The most Best Director wins by one person, a record held by John Ford since 1953, when he won his last statuette for "The Quiet Man."


Length in minutes of the longest Oscar acceptance speech ever given, a distinction held by Greer Garson, who won Best Actress in 1943 for "Mrs. Miniver."


Highest number of acting nominations without a win, a record held by the late Peter O'Toole. He was awarded an honorary Oscar in 2002.


Number of musicals that have won Best Picture. The last one to do it was 2002's "Chicago," which ended a 34-year drought. 1968's "Oliver!" preceded "Chicago"'s win, but the Academy took a hard turn away from song-and-dance features with its subsequent Best Picture selection: "Midnight Cowboy" (1969), which remains the only X-rated film to claim Oscar's biggest prize.


Highest number of Oscars won by a single film. Three movies are tied for this distinction: "Ben-Hur" (1959), "Titanic" (1997), and "The Lord of the Rings: The Return of the King" (2003). "Return of the King" won all 11 awards for which it was nominated, another Academy Awards record.


Highest number of nominations for a film that did not win any Oscars. Two films share that dubious distinction: "The Turning Point" (1977) and "The Color Purple" (1985).


The highest number of Best Director nominations received by one person. William Wyler holds that record, converting three of those nominations into wins.


The number of Oscar categories that have been eliminated over the years. They include Best Dance Direction, Best Short Film -- Live Action -- Two Reels, and Best Unique and Artistic Quality of a Production. (That latter wordy category was part of the first Academy Awards ceremony in 1929, and ditched the following year.)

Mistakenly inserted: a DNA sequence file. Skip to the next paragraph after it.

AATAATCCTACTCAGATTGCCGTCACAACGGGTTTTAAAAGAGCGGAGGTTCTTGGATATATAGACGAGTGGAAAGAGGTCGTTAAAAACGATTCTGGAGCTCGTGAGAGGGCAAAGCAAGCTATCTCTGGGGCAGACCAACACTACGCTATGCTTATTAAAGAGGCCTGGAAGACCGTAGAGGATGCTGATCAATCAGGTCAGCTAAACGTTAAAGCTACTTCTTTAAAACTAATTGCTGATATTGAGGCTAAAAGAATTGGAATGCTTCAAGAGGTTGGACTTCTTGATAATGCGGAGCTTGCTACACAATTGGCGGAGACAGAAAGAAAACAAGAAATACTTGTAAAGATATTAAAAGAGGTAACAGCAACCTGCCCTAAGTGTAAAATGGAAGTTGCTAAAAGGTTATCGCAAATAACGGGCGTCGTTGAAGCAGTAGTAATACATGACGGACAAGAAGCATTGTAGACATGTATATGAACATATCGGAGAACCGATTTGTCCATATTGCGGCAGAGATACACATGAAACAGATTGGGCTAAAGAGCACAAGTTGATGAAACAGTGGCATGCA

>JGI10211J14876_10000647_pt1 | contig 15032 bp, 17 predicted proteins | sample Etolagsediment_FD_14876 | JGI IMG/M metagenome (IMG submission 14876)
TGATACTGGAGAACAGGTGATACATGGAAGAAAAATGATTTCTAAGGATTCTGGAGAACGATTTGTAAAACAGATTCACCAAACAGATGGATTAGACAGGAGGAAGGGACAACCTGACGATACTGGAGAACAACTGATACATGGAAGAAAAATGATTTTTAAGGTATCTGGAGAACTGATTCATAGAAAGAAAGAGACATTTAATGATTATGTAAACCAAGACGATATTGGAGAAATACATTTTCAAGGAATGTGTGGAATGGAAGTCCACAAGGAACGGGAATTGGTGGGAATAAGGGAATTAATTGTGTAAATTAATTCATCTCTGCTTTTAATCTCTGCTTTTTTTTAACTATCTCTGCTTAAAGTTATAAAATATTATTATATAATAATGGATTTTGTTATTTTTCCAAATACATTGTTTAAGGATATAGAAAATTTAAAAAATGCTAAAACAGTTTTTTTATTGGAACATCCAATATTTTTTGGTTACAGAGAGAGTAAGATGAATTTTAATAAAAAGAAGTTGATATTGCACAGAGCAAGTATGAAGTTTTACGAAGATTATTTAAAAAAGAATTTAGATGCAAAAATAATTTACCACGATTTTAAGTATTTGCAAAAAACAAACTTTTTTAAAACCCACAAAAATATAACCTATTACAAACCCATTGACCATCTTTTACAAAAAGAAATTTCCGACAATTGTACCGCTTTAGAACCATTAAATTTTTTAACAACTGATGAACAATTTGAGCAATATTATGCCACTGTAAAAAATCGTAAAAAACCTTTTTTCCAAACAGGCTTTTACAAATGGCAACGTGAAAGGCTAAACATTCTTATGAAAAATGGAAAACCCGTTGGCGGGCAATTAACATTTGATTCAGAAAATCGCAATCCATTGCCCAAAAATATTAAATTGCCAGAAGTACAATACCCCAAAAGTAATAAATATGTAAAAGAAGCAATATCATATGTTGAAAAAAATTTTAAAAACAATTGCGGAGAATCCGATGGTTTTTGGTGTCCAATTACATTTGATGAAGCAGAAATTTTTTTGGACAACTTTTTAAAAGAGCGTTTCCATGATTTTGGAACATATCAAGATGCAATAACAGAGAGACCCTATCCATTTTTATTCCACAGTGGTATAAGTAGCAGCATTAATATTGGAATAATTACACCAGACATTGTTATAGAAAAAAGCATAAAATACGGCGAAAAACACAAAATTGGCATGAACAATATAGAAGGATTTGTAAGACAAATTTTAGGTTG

Length in minutes of the first -- and to this day, shortest -- Academy Awards ceremony, held on May 16, 1929 at the Hollywood Roosevelt Hotel in Los Angeles. Awards (the nickname "Oscar" didn't come into being for several years) were handed out in 12 categories. Today, Oscars are awarded in 24 categories, and ceremonies typically run three hours on average. (Many far exceed that running time.)


Highest number of hosts for one Oscars telecast. For several years, the Academy used a gimmick dubbed "Friends of Oscar" that featured a roster of rotating hosts for each ceremony. The broadcast featuring the most "Friends" took place on April 7, 1970, and included stars like Bob Hope, John Wayne, Barbra Streisand, Fred Astaire, Clint Eastwood, James Earl Jones, and Elizabeth Taylor. Packing in so much star power paid off for the Academy: the broadcast was the Awards' highest-rated telecast of all time.


Highest number of acting nominations for a single person, a record held by Meryl Streep. Streep broke the previous record of 12, set by Katharine Hepburn. Jack Nicholson is the most nominated male actor, currently tied with Hepburn's 12.


Highest number of Oscar ceremonies hosted by one person. Bob Hope is the champ (he also hosted the first televised Oscars in 1953), with Billy Crystal a distant second with nine hosting gigs.


Most nominations for a single person in any category without a win. Sound re-recording mixer Kevin O'Connell began his unsuccessful quest for an Oscar with his first nomination in 1983; his most recent letdown came in 2007.


Composer Victor Young has O'Connell beat in the most depressing distinction category: Young was nominated 21 times before finally winning an Oscar for 1956's "Around the World in 80 Days," earning him the title of most nominations before a win. Unfortunately, Young died before the Oscar ceremony took place, and the award was granted posthumously.